The Rudd Center for Food Policy & Obesity has published a study urging a broader definition of “child-directed” TV advertising than the one currently employed by the industry-backed Children’s Food and Beverage Advertising Initiative (CFBAI). Jennifer Harris, et al., “Redefining ‘Child-Direct Advertising’ to Reduce Unhealthy Television Food Advertising,” American Journal of Preventative Medicine, March 2013. According to the study, CFBAI covers TV advertising only “during programs for which children make up 35% or more of the viewing audience.” By comparison, Rudd Center Director of Marketing Initiatives Jennifer Harris and her colleagues have suggested that broadening the definition of child-directed advertising “to include programs with a child-audience share of 20% or higher and/or 100,000 or more child viewers would cover 70%-71% of food advertising seen by children but just one third of ads seen by adults.”
To support this recommendation, the study’s authors used Nielsen data from all national TV programs aired in 2009 to estimate what percentage of the total audience comprised children ages 2-11 years. They also examined Nielsen advertising data on “the number of food and beverage advertisements viewed by preschoolers (aged 2-5 years); older children (aged 6-11 years); and adults (aged 18-49 years) during programs with various child-audience compositions.” Their results evidently indicated that, although food advertising during programs with “a very high” child-audience share (greater than 50 percent) had declined between 2009 and 2004, “food advertising viewed by children during other programming also appears to have increased.”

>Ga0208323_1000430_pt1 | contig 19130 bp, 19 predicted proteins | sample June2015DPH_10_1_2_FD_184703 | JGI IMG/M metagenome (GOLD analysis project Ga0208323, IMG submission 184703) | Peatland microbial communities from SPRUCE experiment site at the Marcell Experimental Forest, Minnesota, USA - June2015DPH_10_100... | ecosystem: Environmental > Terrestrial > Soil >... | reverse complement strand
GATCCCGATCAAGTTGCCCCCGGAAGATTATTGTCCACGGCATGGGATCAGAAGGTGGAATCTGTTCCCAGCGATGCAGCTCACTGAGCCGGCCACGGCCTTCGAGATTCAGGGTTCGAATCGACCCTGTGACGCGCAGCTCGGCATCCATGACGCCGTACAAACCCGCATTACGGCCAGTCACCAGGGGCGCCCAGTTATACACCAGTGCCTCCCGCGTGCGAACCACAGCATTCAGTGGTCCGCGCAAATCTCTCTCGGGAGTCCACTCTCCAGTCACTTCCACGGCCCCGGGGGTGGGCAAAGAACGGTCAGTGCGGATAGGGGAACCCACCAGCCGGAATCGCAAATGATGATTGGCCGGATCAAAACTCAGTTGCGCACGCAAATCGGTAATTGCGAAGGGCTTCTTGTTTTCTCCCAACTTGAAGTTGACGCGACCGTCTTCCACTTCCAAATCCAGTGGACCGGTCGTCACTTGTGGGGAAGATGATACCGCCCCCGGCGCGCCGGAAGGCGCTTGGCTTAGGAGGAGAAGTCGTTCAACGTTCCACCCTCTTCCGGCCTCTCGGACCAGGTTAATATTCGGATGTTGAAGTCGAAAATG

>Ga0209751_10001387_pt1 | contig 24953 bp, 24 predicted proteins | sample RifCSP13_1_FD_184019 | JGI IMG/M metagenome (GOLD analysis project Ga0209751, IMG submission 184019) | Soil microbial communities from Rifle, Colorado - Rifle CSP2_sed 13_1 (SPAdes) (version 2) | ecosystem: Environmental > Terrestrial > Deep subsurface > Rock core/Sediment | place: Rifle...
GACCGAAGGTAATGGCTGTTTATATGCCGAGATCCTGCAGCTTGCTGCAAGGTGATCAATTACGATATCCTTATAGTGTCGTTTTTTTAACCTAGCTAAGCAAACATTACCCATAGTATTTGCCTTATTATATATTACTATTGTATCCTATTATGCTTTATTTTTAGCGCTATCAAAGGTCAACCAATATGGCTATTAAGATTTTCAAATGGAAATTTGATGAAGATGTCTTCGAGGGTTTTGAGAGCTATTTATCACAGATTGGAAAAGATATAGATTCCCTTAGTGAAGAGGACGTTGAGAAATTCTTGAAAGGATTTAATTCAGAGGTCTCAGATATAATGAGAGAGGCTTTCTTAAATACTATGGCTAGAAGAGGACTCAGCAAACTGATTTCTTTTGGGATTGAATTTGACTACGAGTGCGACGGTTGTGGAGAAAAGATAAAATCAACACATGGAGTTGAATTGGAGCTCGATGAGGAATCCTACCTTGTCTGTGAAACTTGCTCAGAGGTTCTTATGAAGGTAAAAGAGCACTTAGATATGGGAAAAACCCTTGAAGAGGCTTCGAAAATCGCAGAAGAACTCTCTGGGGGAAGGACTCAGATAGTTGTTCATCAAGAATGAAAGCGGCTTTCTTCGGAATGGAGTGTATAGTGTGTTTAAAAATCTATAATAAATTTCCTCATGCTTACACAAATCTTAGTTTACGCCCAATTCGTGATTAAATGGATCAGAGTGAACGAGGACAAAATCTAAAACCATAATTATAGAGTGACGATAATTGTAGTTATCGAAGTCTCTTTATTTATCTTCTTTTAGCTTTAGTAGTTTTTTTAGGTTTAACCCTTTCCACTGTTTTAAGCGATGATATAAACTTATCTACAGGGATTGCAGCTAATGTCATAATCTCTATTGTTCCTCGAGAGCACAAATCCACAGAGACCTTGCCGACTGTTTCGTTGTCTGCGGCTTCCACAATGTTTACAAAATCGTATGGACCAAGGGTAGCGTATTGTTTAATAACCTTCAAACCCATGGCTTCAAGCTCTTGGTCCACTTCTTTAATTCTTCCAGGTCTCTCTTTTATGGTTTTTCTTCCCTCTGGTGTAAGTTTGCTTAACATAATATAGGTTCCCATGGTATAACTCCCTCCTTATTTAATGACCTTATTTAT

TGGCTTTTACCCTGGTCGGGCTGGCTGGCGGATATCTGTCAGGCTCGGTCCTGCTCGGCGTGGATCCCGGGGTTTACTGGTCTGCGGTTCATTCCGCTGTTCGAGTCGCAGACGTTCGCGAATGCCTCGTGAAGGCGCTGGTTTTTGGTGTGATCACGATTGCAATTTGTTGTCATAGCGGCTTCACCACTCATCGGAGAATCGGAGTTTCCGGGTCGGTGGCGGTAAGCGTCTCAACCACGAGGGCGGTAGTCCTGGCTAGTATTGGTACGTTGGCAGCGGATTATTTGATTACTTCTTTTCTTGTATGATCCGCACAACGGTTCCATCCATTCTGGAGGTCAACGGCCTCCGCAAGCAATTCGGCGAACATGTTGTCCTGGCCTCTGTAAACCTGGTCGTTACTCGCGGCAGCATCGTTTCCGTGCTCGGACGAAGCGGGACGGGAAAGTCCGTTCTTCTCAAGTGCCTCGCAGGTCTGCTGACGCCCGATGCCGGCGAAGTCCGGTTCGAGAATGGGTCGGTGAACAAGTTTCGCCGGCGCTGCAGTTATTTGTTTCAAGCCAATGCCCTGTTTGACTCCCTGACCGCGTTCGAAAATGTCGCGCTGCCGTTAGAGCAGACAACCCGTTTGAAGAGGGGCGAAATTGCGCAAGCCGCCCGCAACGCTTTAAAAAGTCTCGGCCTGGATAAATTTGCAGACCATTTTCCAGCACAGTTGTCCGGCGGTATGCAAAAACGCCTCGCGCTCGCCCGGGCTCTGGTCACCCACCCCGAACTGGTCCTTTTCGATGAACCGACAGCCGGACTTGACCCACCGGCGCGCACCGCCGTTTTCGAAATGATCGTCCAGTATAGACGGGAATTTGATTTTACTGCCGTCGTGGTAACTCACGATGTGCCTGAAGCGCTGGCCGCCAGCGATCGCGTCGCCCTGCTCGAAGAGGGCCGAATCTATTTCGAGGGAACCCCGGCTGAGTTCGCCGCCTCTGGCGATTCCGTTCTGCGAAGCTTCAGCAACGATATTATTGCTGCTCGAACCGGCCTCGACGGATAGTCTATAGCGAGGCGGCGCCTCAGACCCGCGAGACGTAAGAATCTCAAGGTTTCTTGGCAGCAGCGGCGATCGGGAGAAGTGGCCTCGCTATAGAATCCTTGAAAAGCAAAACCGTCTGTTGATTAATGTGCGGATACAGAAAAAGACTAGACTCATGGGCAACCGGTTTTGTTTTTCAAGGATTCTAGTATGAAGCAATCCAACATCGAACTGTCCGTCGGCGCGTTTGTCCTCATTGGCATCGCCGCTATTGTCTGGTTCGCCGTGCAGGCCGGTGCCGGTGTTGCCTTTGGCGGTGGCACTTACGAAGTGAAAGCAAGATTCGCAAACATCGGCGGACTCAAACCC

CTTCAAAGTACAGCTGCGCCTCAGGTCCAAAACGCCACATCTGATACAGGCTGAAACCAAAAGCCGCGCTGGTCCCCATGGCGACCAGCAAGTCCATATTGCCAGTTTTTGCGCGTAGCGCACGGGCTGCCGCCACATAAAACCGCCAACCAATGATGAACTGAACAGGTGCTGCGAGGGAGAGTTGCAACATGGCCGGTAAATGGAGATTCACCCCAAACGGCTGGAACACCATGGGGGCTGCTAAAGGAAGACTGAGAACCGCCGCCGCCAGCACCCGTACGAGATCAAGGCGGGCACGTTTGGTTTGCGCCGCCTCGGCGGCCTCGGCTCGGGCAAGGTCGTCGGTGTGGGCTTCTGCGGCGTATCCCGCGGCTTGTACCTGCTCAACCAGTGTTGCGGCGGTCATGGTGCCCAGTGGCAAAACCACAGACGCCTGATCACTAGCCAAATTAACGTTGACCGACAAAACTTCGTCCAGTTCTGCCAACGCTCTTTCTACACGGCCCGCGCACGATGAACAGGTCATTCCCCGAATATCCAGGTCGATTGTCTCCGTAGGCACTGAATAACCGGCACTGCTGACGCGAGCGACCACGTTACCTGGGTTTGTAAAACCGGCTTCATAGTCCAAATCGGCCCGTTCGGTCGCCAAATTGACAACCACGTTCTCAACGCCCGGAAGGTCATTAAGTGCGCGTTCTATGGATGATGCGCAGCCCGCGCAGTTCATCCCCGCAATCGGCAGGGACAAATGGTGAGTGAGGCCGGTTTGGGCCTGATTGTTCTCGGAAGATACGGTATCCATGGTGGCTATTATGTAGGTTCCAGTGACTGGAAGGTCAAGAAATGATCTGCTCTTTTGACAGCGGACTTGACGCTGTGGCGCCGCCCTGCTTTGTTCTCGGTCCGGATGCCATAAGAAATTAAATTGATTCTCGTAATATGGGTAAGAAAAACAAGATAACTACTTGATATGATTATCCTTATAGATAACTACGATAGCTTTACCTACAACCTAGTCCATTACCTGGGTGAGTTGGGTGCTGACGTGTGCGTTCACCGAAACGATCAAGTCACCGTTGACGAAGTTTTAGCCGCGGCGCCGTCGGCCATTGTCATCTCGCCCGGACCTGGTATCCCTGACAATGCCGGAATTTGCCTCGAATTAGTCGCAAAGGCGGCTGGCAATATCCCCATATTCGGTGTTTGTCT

“In 2004, children viewed approximately 2000 ads for food and beverages during programming with a child-audience share <20%,” states the study. “In 2009, children viewed more than 2300 ads for these products during similar programming. As adults viewed 29% more food advertising in 2010 versus 2004, it appears that increased adult-targeted advertising also has affected ads viewed by children.”
In addition, the study notes that expanding CBFAI’s definition to include programs with a greater than 20 percent child-audience share or more than 100,000 child viewers would cut down on advertisements for “the leasthealthy” products, including carbonated beverages, baked goods and candy. It also proposes adopting nutrition standards for all food advertising and expanding the definition of children to cover youths older than age 12.
“The present analysis suggests that the [Federal Trade Commission] could regulate food advertising during child-directed programming under its jurisdiction over unfair and deceptive marketing. Or the U.S. Congress could legislate such restrictions without infringing on companies’ right to communicate with adults,” conclude the authors. “Although any government restrictions would likely result in legal challenges by the industry, prohibiting marketing of nutrient-poor foods on TV programs with a child-audience share of 20% or higher would affect just 7% of food ads that adults now view, and therefore should withstand these challenges.”